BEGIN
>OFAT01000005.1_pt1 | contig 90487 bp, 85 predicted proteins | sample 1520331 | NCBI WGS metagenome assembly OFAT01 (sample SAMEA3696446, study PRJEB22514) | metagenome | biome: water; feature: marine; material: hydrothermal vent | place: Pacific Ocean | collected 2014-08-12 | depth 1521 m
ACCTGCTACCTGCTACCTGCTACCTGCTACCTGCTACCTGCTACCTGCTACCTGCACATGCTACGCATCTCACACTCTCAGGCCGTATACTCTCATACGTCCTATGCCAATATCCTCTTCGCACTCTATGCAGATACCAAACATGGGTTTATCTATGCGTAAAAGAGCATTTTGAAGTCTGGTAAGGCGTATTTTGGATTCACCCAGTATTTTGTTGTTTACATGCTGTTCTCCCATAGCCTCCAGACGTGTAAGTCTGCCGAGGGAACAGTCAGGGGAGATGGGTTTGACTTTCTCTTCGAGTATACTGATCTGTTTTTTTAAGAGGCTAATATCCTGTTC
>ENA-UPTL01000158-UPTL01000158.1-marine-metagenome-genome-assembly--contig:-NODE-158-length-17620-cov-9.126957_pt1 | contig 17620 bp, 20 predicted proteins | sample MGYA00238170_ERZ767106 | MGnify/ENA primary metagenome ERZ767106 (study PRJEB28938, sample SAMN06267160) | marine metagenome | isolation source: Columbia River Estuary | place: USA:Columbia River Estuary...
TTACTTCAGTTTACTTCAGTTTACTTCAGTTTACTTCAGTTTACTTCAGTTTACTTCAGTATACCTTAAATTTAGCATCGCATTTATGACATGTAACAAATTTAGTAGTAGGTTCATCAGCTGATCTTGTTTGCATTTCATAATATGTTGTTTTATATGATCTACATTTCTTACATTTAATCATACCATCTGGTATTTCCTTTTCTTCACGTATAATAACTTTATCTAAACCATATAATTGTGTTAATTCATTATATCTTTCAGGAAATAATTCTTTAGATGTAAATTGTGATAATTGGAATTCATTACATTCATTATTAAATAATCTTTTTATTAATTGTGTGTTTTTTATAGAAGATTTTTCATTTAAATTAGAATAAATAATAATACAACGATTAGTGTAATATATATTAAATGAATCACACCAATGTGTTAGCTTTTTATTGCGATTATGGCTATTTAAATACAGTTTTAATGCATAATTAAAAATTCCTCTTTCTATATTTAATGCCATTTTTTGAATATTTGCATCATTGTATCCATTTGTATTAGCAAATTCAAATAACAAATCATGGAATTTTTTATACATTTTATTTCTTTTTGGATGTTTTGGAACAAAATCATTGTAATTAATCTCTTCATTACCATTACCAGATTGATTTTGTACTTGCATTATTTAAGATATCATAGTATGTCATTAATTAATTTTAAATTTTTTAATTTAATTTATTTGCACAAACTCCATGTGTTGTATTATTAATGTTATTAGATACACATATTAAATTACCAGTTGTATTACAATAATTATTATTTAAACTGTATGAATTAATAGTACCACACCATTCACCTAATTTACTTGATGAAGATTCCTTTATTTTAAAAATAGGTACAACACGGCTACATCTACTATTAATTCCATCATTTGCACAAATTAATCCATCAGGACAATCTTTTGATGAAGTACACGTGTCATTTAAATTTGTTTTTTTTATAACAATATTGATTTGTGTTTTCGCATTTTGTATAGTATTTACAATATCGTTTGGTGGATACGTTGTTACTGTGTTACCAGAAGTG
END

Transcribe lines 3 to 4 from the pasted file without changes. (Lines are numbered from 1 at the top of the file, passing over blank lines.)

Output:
>ENA-UPTL01000158-UPTL01000158.1-marine-metagenome-genome-assembly--contig:-NODE-158-length-17620-cov-9.126957_pt1 | contig 17620 bp, 20 predicted proteins | sample MGYA00238170_ERZ767106 | MGnify/ENA primary metagenome ERZ767106 (study PRJEB28938, sample SAMN06267160) | marine metagenome | isolation source: Columbia River Estuary | place: USA:Columbia River Estuary...
TTACTTCAGTTTACTTCAGTTTACTTCAGTTTACTTCAGTTTACTTCAGTTTACTTCAGTATACCTTAAATTTAGCATCGCATTTATGACATGTAACAAATTTAGTAGTAGGTTCATCAGCTGATCTTGTTTGCATTTCATAATATGTTGTTTTATATGATCTACATTTCTTACATTTAATCATACCATCTGGTATTTCCTTTTCTTCACGTATAATAACTTTATCTAAACCATATAATTGTGTTAATTCATTATATCTTTCAGGAAATAATTCTTTAGATGTAAATTGTGATAATTGGAATTCATTACATTCATTATTAAATAATCTTTTTATTAATTGTGTGTTTTTTATAGAAGATTTTTCATTTAAATTAGAATAAATAATAATACAACGATTAGTGTAATATATATTAAATGAATCACACCAATGTGTTAGCTTTTTATTGCGATTATGGCTATTTAAATACAGTTTTAATGCATAATTAAAAATTCCTCTTTCTATATTTAATGCCATTTTTTGAATATTTGCATCATTGTATCCATTTGTATTAGCAAATTCAAATAACAAATCATGGAATTTTTTATACATTTTATTTCTTTTTGGATGTTTTGGAACAAAATCATTGTAATTAATCTCTTCATTACCATTACCAGATTGATTTTGTACTTGCATTATTTAAGATATCATAGTATGTCATTAATTAATTTTAAATTTTTTAATTTAATTTATTTGCACAAACTCCATGTGTTGTATTATTAATGTTATTAGATACACATATTAAATTACCAGTTGTATTACAATAATTATTATTTAAACTGTATGAATTAATAGTACCACACCATTCACCTAATTTACTTGATGAAGATTCCTTTATTTTAAAAATAGGTACAACACGGCTACATCTACTATTAATTCCATCATTTGCACAAATTAATCCATCAGGACAATCTTTTGATGAAGTACACGTGTCATTTAAATTTGTTTTTTTTATAACAATATTGATTTGTGTTTTCGCATTTTGTATAGTATTTACAATATCGTTTGGTGGATACGTTGTTACTGTGTTACCAGAAGTG